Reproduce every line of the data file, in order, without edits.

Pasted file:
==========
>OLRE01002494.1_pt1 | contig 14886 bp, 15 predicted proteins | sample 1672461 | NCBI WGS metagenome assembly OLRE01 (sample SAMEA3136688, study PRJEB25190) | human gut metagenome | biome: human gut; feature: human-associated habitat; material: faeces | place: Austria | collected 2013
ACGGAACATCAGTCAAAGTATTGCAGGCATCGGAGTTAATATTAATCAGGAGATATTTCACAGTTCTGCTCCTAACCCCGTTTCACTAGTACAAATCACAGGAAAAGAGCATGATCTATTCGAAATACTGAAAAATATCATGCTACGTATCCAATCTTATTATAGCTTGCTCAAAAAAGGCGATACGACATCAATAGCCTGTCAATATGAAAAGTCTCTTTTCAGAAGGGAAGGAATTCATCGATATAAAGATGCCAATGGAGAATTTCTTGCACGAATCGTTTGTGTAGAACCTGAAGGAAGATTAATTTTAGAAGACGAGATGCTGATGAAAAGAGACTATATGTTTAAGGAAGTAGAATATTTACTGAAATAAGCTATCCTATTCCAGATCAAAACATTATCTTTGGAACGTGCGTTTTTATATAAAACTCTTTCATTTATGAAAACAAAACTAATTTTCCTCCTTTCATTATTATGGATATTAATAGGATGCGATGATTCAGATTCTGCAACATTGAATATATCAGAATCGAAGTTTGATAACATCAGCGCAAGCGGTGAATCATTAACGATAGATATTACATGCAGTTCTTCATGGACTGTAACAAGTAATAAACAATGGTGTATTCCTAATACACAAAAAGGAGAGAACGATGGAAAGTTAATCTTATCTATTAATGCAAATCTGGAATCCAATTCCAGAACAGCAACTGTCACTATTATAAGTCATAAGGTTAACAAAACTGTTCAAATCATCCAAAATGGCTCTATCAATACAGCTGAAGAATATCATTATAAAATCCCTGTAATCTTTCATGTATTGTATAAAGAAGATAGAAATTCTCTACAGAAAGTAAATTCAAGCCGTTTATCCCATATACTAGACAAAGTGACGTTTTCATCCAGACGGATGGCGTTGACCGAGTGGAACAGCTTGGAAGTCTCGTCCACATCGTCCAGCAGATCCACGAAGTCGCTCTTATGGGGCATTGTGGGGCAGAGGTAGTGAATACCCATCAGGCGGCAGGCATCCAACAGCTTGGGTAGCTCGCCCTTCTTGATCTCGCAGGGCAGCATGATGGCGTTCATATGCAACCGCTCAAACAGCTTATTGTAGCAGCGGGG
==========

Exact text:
>OLRE01002494.1_pt1 | contig 14886 bp, 15 predicted proteins | sample 1672461 | NCBI WGS metagenome assembly OLRE01 (sample SAMEA3136688, study PRJEB25190) | human gut metagenome | biome: human gut; feature: human-associated habitat; material: faeces | place: Austria | collected 2013
ACGGAACATCAGTCAAAGTATTGCAGGCATCGGAGTTAATATTAATCAGGAGATATTTCACAGTTCTGCTCCTAACCCCGTTTCACTAGTACAAATCACAGGAAAAGAGCATGATCTATTCGAAATACTGAAAAATATCATGCTACGTATCCAATCTTATTATAGCTTGCTCAAAAAAGGCGATACGACATCAATAGCCTGTCAATATGAAAAGTCTCTTTTCAGAAGGGAAGGAATTCATCGATATAAAGATGCCAATGGAGAATTTCTTGCACGAATCGTTTGTGTAGAACCTGAAGGAAGATTAATTTTAGAAGACGAGATGCTGATGAAAAGAGACTATATGTTTAAGGAAGTAGAATATTTACTGAAATAAGCTATCCTATTCCAGATCAAAACATTATCTTTGGAACGTGCGTTTTTATATAAAACTCTTTCATTTATGAAAACAAAACTAATTTTCCTCCTTTCATTATTATGGATATTAATAGGATGCGATGATTCAGATTCTGCAACATTGAATATATCAGAATCGAAGTTTGATAACATCAGCGCAAGCGGTGAATCATTAACGATAGATATTACATGCAGTTCTTCATGGACTGTAACAAGTAATAAACAATGGTGTATTCCTAATACACAAAAAGGAGAGAACGATGGAAAGTTAATCTTATCTATTAATGCAAATCTGGAATCCAATTCCAGAACAGCAACTGTCACTATTATAAGTCATAAGGTTAACAAAACTGTTCAAATCATCCAAAATGGCTCTATCAATACAGCTGAAGAATATCATTATAAAATCCCTGTAATCTTTCATGTATTGTATAAAGAAGATAGAAATTCTCTACAGAAAGTAAATTCAAGCCGTTTATCCCATATACTAGACAAAGTGACGTTTTCATCCAGACGGATGGCGTTGACCGAGTGGAACAGCTTGGAAGTCTCGTCCACATCGTCCAGCAGATCCACGAAGTCGCTCTTATGGGGCATTGTGGGGCAGAGGTAGTGAATACCCATCAGGCGGCAGGCATCCAACAGCTTGGGTAGCTCGCCCTTCTTGATCTCGCAGGGCAGCATGATGGCGTTCATATGCAACCGCTCAAACAGCTTATTGTAGCAGCGGGG